can lead towards self-oblivion with any large 
degree of success. The theatre is the safety 
valve of the community. What this city would 
be without its play-houses, it is very difficult to 

Is it at all wonderful that we want to know all 
that we can of the men and women whose lives 
are devoted to our amusement, with whom we 
laugh, with whom we weep, who can call forth 
our noblest natures, and hold our sincerest sym- 
pathies ? I think not. 

The newspapers feel the daily pulse of the 
people. They hold it throbbing in their col- 
umns. They minister to its requirements, and 
they minister carefully and judiciously in spite of 
all that is said. And the newspapers have long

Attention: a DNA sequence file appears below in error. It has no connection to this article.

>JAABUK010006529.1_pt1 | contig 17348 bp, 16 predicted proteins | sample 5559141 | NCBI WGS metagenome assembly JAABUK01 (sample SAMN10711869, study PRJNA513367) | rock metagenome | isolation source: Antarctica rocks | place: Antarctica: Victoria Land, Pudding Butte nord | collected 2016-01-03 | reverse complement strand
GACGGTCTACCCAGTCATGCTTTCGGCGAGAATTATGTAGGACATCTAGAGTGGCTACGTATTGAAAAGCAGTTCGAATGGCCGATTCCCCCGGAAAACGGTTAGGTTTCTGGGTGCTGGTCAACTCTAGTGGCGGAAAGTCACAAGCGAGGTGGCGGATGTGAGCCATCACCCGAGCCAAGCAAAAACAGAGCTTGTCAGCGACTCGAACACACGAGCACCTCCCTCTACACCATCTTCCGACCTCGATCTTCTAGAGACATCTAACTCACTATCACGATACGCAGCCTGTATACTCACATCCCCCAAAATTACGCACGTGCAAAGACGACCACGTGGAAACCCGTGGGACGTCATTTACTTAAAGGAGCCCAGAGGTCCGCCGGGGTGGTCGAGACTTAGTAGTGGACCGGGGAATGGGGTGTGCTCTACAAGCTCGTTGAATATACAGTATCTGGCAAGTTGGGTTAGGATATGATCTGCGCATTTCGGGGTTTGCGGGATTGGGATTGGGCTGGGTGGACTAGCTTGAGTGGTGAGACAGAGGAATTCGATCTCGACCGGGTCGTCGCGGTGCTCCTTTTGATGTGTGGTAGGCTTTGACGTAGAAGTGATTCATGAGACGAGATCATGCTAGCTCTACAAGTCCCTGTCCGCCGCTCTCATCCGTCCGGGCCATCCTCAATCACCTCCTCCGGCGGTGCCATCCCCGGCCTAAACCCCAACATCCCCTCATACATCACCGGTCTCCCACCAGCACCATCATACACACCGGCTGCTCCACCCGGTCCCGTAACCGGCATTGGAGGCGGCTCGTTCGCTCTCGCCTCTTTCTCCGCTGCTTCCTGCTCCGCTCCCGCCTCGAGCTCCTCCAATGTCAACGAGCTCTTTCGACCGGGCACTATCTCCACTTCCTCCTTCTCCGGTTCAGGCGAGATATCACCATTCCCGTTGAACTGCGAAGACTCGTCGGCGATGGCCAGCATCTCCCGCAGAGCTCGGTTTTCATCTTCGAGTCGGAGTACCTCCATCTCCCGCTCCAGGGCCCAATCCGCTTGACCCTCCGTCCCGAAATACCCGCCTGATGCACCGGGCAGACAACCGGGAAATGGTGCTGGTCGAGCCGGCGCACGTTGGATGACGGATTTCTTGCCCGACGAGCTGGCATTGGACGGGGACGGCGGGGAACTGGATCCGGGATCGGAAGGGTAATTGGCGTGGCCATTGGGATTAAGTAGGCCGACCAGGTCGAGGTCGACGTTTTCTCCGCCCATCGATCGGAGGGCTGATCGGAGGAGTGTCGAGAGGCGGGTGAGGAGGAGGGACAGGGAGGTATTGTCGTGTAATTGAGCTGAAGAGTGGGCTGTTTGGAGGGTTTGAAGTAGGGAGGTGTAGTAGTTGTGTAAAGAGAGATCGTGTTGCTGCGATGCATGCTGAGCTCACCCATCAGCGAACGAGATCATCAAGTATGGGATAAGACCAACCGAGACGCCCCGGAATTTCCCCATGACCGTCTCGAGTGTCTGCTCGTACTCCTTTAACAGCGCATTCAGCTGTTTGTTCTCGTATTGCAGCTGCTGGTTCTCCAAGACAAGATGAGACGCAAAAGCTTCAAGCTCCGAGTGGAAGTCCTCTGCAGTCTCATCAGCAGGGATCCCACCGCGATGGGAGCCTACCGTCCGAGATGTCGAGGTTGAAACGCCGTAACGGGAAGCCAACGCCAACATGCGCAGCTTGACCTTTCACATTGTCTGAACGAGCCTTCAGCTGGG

recognized the Importance of the dramatic 
world. There is a great deal of trash written 
on the subject of sensational journalism. Sup- 
pose the American is so built that sensational- 
ism is absolutely necessary to his welfare ? I 
have often thought that this is the case. If the 
newspapers positively decline to be sensational, 
he will seek his food elsewhere, and very often 
to his detriment. A newspaper is surely justi- 
fied in providing the food that is in demand. If 
its effect be harmful, as is the case with some 
news, there is the editorial as an antidote. If a 
people crave fascinating anecdote, and neatly 
told stories, you can't make them accept dry 
statistics and verbatim reports of the doings of 
Congress. Nor do I see any necessity for try- 
ing to do so. The newspaper is the mirror of 
the community. It reflects its good, it reflects 
its evil. If there be more of the evil than of the 
good, that is the fault of the community. The 
regret of the evil, the knowledge that it exists 


will tend more towards the remedy of the dis- 
ease, than its propagation. 

The desire of the public for all the dramatic 
news it is possible to get, is, to my mind, a sign